Dr. Pavithra Vasudevan (University of Texas at Austin), “Race and Waste in an Aluminum Town”: Performing Environmental Racism and Justice

Performance is a valuable cultural and political tool for environmental justice organizing and research. In this talk, I reflect on the process of developing and staging a play— drawing on oral-history interviews, ethnographic observations, and archival materials—as a form of activist scholarship. Titled “Race and Waste in an Aluminum Town,” this 90-minute play was developed through a community-engaged research collaboration in Badin, North Carolina, an early aluminum smelting site that is the site of an environmental-justice struggle today. For communities of color burdened by toxic wastes, performance can serve as a catalyst for dialogue, as a testimonial of injustice, and as an archive of struggle. I discuss how performance reveals insights about the body as a locus of racialized toxicity, the specificity of everyday life in these conditions, and the unrecognized political strategies that enable survival in conditions of racialized violence. The talk will conclude with a short excerpt from the play, staged with audience participation.

Pavithra Vasudevan is an assistant professor of African & African Diaspora Studies and Women’s & Gender Studies at The University of Texas at Austin. Her scholarship and teaching are concerned with how racialized peoples and landscapes are devalued in capitalism and the abolitional possibilities of collective struggle. Rooted in critical performance ethnography, Vasudevan uses arts-based interventions to develop critical analysis in collaboration with affected communities. Her research on anti-Black environmental racism received support from the National Science Foundation, the Society of Women Geographers, and the Center for the Study of the American South. She has published in Antipode (forthcoming), Environment and Planning DArea, andPerformance Research and coauthored chapters for the Routledge Handbook of Environmental Justice and the Routledge International Handbook of Gender and Feminist Geographies. Vasudevan earned a PhD in geography from the University of North Carolina, Chapel Hill, in spring 2018.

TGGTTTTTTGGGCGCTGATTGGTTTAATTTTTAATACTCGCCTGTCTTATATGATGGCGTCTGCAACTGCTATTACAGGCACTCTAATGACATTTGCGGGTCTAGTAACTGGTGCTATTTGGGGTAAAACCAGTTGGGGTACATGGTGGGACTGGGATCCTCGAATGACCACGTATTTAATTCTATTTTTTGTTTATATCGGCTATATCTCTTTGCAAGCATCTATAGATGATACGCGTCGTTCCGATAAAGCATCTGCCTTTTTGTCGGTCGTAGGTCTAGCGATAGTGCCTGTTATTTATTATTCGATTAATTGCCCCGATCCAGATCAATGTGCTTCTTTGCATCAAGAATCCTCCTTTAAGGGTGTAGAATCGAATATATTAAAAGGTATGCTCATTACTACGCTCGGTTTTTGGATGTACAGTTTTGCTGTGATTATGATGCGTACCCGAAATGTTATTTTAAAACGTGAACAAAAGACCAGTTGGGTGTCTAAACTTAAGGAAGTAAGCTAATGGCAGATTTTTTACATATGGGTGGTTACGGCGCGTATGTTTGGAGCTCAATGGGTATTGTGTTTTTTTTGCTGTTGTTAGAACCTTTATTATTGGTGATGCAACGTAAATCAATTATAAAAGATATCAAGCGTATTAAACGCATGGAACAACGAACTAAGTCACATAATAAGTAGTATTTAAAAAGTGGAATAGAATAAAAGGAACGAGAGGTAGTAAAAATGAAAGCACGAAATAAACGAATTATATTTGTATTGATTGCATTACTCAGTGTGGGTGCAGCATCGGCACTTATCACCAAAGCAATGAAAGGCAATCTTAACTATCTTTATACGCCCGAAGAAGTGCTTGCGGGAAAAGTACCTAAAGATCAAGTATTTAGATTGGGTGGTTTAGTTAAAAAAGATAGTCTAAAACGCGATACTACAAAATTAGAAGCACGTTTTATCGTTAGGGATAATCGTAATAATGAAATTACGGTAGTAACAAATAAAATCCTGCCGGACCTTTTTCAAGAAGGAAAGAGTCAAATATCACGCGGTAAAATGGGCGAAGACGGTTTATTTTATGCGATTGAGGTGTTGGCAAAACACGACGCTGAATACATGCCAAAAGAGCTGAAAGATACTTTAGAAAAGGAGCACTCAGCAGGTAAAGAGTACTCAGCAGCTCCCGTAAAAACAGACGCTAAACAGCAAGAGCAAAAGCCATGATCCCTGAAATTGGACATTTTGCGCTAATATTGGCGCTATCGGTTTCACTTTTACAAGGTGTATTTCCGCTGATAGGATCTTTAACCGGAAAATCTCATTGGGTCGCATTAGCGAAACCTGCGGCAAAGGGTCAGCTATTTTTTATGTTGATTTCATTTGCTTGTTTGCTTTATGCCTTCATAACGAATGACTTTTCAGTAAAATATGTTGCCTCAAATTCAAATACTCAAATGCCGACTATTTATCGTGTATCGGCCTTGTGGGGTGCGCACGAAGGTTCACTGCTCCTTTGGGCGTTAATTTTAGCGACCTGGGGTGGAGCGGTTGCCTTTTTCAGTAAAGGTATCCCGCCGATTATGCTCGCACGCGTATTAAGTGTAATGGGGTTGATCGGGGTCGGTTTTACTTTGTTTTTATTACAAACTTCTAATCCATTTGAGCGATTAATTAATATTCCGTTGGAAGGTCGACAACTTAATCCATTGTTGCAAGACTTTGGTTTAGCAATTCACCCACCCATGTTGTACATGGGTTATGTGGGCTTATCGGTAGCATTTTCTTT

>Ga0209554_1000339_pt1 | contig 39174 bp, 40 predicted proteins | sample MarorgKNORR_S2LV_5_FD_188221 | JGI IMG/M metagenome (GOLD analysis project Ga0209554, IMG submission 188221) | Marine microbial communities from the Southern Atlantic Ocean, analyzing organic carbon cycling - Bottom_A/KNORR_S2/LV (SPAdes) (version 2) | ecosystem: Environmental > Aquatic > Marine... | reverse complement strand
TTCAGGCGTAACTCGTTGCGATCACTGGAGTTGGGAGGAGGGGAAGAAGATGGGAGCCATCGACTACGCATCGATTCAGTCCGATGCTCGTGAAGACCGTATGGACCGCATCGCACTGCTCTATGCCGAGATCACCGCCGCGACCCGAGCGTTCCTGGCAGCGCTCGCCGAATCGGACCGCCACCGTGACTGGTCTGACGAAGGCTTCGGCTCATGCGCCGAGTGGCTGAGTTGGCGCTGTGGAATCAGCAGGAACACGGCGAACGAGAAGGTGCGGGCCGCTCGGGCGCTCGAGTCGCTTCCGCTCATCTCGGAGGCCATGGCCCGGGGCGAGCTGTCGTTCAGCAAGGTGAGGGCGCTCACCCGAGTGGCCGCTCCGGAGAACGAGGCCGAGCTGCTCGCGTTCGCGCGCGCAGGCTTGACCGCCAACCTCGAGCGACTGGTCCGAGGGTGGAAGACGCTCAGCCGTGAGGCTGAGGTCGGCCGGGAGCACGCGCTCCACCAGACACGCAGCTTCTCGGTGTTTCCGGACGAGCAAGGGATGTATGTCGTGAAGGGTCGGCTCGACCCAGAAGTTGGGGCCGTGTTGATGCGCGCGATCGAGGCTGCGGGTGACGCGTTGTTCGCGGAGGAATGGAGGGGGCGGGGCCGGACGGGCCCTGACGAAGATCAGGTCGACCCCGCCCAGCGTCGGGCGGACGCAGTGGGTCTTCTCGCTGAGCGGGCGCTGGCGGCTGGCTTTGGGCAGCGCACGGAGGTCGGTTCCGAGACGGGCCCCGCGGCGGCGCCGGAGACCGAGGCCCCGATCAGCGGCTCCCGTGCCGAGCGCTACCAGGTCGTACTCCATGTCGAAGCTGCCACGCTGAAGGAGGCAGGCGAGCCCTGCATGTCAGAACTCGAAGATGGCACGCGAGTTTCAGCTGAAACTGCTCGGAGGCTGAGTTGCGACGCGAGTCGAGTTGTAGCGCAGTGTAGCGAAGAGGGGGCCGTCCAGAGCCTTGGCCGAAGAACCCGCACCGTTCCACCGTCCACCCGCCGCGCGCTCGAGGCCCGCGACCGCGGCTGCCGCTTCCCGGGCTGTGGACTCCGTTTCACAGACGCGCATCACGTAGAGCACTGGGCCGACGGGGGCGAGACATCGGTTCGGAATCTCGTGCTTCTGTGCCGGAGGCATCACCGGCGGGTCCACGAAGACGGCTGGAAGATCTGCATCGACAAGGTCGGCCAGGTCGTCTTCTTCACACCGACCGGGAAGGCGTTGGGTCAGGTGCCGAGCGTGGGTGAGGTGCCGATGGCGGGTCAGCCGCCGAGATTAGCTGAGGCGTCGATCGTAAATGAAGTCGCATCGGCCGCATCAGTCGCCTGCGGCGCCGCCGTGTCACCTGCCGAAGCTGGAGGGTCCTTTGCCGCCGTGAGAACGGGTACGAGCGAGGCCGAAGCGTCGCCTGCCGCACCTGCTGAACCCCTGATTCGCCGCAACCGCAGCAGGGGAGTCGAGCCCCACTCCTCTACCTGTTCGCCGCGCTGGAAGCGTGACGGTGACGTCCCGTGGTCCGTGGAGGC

De Andre Woods-Walker ’15, “We Deserve to Grow Up, Too” 

My very first time behind the wheel of a luxury car, I was pulled over. My very first time in a wedding, the ceremony was canceled because the groom was killed. My first time on campus, I was escorted to the athletic orientation meeting instead of the scholarship onboarding meeting.  

Let’s talk about why.

Let’s talk about what we can’t do.

Then, let’s talk about what we can do.

De Andre Woods-Walker, a 2015 graduate of Southwestern University, studied communication, Chinese, and education. A proud native of Brooklyn, New York, and a descendant of Kittitian and Nevisian roots, Woods-Walker currently serves as a fourth-grade teacher in Austin, Texas. Before becoming a traveling teacher, Woods-Walker worked with the New York City Department of Education and Teach for America as a culturally responsive teaching ambassador. This led him to his roles as the director of Youth Grassroots Movements for the NAACP and racial justice teaching fellow at the Institute of Urban Justice Education. An advocate and travel enthusiast at heart, Woods-Walker’s guiding principle is that being ourselves is the greatest act of service we can do for our children, families, and global community.

Both talks will be followed by a rich discussion on race, racism, and activism in this historical moment.

Refreshments will be provided.

For more information, contact Dr. Melissa Johnson, professor of anthropology, at 512.863.1406 or meljohn@southwestern.edu.